sprinker watering lawnWith snowpack levels at just 5 percent of the historical average for April 1 - the lowest amount for that date since record keeping began in 1950 - the severity of drought has reached a new high. Governor Jerry Brown has taken note, and for the first time in history, he has ordered a statewide restriction on water, aiming to reduce usage by 25 percent over the next nine months.

Fortunately for farmers, this time the restrictions are not directed at production agriculture. With imported water supplies already cut to zero in some cases, the state's farmers left 400,000 acres of fields unplanted last year, resulting in a loss of 17,000 jobs. The governor won't require agriculturalists to leave more fields fallow, but he is asking them to step up water efficiency measures.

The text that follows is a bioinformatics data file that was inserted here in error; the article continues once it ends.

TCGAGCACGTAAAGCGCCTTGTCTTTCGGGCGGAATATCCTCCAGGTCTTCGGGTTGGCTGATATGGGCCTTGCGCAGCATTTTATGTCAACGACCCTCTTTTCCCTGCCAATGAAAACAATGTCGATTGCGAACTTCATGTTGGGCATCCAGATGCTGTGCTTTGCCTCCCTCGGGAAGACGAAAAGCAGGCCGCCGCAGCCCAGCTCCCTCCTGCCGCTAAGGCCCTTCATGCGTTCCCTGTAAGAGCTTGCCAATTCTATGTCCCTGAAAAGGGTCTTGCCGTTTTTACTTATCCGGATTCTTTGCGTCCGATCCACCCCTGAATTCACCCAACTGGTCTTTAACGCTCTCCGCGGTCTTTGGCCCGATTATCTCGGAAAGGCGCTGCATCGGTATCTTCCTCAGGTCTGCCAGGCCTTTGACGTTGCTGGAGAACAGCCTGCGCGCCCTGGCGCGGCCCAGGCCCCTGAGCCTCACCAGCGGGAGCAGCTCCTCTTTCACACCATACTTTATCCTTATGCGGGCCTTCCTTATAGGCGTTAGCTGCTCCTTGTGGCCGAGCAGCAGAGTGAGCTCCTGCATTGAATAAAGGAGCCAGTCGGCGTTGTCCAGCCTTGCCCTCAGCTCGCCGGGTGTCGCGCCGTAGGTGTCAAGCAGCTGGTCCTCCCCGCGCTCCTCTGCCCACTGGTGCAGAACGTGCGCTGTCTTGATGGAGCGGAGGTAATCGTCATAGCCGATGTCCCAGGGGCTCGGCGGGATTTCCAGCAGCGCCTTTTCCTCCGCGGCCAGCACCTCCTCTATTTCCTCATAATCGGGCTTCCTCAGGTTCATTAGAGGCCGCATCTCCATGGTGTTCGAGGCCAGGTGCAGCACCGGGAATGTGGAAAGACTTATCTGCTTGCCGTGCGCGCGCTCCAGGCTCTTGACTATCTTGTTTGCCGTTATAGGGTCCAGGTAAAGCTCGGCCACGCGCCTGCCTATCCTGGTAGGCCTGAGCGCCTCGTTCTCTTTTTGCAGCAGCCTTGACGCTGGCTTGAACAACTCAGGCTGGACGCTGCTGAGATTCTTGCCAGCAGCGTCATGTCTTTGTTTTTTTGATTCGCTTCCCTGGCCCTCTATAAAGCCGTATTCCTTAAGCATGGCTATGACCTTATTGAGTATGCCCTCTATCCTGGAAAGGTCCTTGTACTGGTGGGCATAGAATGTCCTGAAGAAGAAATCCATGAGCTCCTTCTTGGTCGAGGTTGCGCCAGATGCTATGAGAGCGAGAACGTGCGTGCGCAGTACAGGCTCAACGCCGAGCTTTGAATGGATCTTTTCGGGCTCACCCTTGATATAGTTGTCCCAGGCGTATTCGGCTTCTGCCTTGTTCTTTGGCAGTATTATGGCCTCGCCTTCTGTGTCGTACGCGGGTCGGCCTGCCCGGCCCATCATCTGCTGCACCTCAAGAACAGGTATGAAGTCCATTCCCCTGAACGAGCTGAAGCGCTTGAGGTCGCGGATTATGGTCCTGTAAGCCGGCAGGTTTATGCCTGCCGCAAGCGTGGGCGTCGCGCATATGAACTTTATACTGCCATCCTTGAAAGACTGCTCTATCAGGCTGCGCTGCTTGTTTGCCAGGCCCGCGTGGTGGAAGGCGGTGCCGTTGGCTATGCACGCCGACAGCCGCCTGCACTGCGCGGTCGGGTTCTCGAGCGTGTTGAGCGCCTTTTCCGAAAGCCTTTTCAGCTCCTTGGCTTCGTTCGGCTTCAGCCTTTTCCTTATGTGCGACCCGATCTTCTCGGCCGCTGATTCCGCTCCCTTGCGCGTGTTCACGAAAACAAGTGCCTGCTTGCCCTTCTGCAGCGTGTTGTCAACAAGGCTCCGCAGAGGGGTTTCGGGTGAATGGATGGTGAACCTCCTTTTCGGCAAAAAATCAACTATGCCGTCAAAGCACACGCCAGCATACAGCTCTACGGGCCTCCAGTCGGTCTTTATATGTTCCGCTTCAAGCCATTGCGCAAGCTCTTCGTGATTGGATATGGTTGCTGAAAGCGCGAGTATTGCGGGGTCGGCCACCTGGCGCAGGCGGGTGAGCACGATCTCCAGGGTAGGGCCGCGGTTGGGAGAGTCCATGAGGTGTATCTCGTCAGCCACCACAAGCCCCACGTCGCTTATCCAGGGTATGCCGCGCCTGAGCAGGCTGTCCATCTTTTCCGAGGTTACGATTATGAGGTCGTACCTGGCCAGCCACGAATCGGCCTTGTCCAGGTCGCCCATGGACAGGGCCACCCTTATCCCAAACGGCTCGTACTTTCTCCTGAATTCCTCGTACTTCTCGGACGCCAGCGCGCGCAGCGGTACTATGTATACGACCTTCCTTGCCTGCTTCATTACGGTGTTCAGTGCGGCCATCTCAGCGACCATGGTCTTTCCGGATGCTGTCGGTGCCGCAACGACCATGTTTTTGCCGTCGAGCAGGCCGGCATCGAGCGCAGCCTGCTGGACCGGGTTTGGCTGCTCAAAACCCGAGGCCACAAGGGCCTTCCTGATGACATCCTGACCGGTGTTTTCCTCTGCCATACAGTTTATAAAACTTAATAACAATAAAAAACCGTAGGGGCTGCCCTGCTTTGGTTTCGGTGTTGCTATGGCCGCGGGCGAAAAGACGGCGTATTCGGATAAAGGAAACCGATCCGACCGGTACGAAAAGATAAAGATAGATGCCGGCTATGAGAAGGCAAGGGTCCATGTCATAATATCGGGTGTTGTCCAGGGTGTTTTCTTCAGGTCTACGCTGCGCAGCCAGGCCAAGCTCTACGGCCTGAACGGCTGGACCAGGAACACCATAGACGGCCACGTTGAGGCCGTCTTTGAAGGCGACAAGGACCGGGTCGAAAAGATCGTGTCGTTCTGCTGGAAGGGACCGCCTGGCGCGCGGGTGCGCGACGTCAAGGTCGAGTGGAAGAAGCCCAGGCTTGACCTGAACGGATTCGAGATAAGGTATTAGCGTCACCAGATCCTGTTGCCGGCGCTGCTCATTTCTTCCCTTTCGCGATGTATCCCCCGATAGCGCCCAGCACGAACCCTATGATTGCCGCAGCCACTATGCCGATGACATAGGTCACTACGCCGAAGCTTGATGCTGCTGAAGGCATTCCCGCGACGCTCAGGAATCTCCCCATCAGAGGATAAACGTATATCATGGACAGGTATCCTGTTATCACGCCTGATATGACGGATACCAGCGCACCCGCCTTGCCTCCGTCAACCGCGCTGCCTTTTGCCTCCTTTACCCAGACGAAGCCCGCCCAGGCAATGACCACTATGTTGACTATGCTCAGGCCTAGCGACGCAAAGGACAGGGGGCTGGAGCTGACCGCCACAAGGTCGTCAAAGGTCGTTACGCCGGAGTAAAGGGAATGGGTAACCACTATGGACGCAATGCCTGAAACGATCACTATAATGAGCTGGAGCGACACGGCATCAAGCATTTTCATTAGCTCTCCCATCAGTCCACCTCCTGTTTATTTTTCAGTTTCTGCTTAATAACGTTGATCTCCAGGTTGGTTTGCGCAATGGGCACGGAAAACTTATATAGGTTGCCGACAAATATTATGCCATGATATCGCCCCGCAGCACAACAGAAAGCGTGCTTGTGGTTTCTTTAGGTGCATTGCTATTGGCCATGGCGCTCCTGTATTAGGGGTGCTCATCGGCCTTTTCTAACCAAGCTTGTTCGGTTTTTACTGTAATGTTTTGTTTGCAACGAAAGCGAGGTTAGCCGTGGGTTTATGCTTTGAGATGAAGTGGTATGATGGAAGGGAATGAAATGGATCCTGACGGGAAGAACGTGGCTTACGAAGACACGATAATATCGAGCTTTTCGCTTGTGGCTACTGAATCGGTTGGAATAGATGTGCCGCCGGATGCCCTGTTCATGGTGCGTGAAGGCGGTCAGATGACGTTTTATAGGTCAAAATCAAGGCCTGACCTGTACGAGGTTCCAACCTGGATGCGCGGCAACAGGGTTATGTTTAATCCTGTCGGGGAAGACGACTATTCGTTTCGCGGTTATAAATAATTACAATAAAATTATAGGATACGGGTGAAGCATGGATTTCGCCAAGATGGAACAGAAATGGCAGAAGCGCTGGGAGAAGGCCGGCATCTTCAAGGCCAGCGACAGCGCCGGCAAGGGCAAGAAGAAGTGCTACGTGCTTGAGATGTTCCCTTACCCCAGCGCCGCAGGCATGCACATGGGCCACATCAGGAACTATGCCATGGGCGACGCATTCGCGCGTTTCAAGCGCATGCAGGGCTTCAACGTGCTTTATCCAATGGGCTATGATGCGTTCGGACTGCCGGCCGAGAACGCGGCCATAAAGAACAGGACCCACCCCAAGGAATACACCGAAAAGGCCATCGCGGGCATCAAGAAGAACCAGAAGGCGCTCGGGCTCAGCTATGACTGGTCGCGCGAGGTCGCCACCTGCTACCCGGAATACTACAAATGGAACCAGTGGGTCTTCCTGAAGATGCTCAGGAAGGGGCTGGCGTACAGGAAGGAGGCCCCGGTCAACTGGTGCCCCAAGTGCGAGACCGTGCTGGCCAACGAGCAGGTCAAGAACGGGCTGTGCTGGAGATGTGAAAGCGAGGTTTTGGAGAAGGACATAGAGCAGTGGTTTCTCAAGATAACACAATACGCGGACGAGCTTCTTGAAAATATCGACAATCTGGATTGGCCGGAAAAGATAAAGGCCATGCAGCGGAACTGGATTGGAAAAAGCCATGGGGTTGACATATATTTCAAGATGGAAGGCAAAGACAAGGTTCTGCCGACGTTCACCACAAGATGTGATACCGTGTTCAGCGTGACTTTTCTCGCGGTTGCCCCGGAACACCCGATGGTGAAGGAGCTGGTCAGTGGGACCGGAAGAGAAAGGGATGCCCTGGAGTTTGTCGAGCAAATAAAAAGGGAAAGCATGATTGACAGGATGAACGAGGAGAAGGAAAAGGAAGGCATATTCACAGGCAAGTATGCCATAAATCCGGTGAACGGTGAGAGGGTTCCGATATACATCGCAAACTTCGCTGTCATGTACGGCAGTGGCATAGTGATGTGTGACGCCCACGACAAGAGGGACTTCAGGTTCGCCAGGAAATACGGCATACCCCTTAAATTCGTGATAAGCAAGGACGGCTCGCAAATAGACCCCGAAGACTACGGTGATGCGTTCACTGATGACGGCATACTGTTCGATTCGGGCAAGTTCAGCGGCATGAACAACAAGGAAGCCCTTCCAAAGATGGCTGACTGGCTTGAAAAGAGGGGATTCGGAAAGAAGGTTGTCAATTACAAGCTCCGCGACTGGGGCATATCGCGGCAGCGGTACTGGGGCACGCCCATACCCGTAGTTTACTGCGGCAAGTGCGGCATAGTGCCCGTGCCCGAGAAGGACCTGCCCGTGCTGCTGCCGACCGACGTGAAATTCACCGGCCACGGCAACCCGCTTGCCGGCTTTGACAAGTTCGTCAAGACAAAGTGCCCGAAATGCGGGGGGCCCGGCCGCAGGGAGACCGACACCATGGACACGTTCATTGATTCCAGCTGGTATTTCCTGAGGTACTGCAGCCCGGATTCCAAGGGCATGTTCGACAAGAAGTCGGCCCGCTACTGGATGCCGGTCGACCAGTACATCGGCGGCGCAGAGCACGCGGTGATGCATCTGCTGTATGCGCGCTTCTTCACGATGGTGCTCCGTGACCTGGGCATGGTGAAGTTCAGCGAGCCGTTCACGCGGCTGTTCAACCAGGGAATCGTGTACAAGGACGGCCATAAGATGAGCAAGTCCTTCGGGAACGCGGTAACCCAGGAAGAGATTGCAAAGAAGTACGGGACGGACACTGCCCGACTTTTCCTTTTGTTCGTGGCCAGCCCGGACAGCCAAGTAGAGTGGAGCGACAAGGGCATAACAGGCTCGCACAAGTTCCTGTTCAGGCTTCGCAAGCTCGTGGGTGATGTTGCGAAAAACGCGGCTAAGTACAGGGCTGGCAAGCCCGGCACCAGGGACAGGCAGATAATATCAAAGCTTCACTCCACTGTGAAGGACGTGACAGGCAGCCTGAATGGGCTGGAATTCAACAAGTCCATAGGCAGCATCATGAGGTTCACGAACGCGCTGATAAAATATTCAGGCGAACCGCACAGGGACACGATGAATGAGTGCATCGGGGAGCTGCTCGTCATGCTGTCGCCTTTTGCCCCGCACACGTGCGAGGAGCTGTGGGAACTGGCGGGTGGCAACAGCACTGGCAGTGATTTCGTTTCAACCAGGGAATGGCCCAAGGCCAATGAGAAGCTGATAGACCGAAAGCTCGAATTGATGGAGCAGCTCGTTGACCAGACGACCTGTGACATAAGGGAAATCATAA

Instead, many of Brown's restrictions will focus on lawn irrigation and other outdoor landscape uses, with the governor specifically pointing out large campuses, golf courses and cemeteries as places where efforts will be focused. His order will also require local governments to replace 50 million square feet of lawns with drought-tolerant landscaping, and the watering of decorative grasses on public street medians is banned. In addition, the state will create a temporary rebate program for consumers to replace older, water-wasting appliances with more efficient ones.

State officials said that some local water agencies will need to implement household rationing to meet the governor's goal of reducing overall water use in the state by a quarter. That equates to the amount of water a city with a population of 6 million would use over the course of an entire year. Those local agencies that fail to meet the water reduction goals may face penalties of up to $10,000 a day.


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(c) Hoard's Dairyman Intel 2015
April 6, 2015
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